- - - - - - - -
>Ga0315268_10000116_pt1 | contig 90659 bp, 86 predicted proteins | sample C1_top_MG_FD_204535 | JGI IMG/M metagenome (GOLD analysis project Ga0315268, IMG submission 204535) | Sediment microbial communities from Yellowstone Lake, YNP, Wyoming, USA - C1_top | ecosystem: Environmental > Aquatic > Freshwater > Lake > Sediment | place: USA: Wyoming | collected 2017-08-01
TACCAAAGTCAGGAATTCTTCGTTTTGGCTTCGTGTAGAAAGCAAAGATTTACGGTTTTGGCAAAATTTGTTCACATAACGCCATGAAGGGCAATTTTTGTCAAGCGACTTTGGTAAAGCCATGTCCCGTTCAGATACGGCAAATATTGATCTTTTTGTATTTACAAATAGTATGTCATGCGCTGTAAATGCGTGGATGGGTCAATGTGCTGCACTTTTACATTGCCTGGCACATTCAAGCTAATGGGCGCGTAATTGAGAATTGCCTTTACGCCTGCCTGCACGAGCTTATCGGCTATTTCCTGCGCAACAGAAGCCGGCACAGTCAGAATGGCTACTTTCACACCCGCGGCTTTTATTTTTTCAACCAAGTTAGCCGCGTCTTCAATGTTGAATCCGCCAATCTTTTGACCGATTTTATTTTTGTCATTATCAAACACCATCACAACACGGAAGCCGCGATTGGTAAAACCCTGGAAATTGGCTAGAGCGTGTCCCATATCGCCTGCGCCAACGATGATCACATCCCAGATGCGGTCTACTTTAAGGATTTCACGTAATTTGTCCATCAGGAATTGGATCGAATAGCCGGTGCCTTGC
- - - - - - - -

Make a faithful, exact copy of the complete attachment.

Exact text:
>Ga0315268_10000116_pt1 | contig 90659 bp, 86 predicted proteins | sample C1_top_MG_FD_204535 | JGI IMG/M metagenome (GOLD analysis project Ga0315268, IMG submission 204535) | Sediment microbial communities from Yellowstone Lake, YNP, Wyoming, USA - C1_top | ecosystem: Environmental > Aquatic > Freshwater > Lake > Sediment | place: USA: Wyoming | collected 2017-08-01
TACCAAAGTCAGGAATTCTTCGTTTTGGCTTCGTGTAGAAAGCAAAGATTTACGGTTTTGGCAAAATTTGTTCACATAACGCCATGAAGGGCAATTTTTGTCAAGCGACTTTGGTAAAGCCATGTCCCGTTCAGATACGGCAAATATTGATCTTTTTGTATTTACAAATAGTATGTCATGCGCTGTAAATGCGTGGATGGGTCAATGTGCTGCACTTTTACATTGCCTGGCACATTCAAGCTAATGGGCGCGTAATTGAGAATTGCCTTTACGCCTGCCTGCACGAGCTTATCGGCTATTTCCTGCGCAACAGAAGCCGGCACAGTCAGAATGGCTACTTTCACACCCGCGGCTTTTATTTTTTCAACCAAGTTAGCCGCGTCTTCAATGTTGAATCCGCCAATCTTTTGACCGATTTTATTTTTGTCATTATCAAACACCATCACAACACGGAAGCCGCGATTGGTAAAACCCTGGAAATTGGCTAGAGCGTGTCCCATATCGCCTGCGCCAACGATGATCACATCCCAGATGCGGTCTACTTTAAGGATTTCACGTAATTTGTCCATCAGGAATTGGATCGAATAGCCGGTGCCTTGC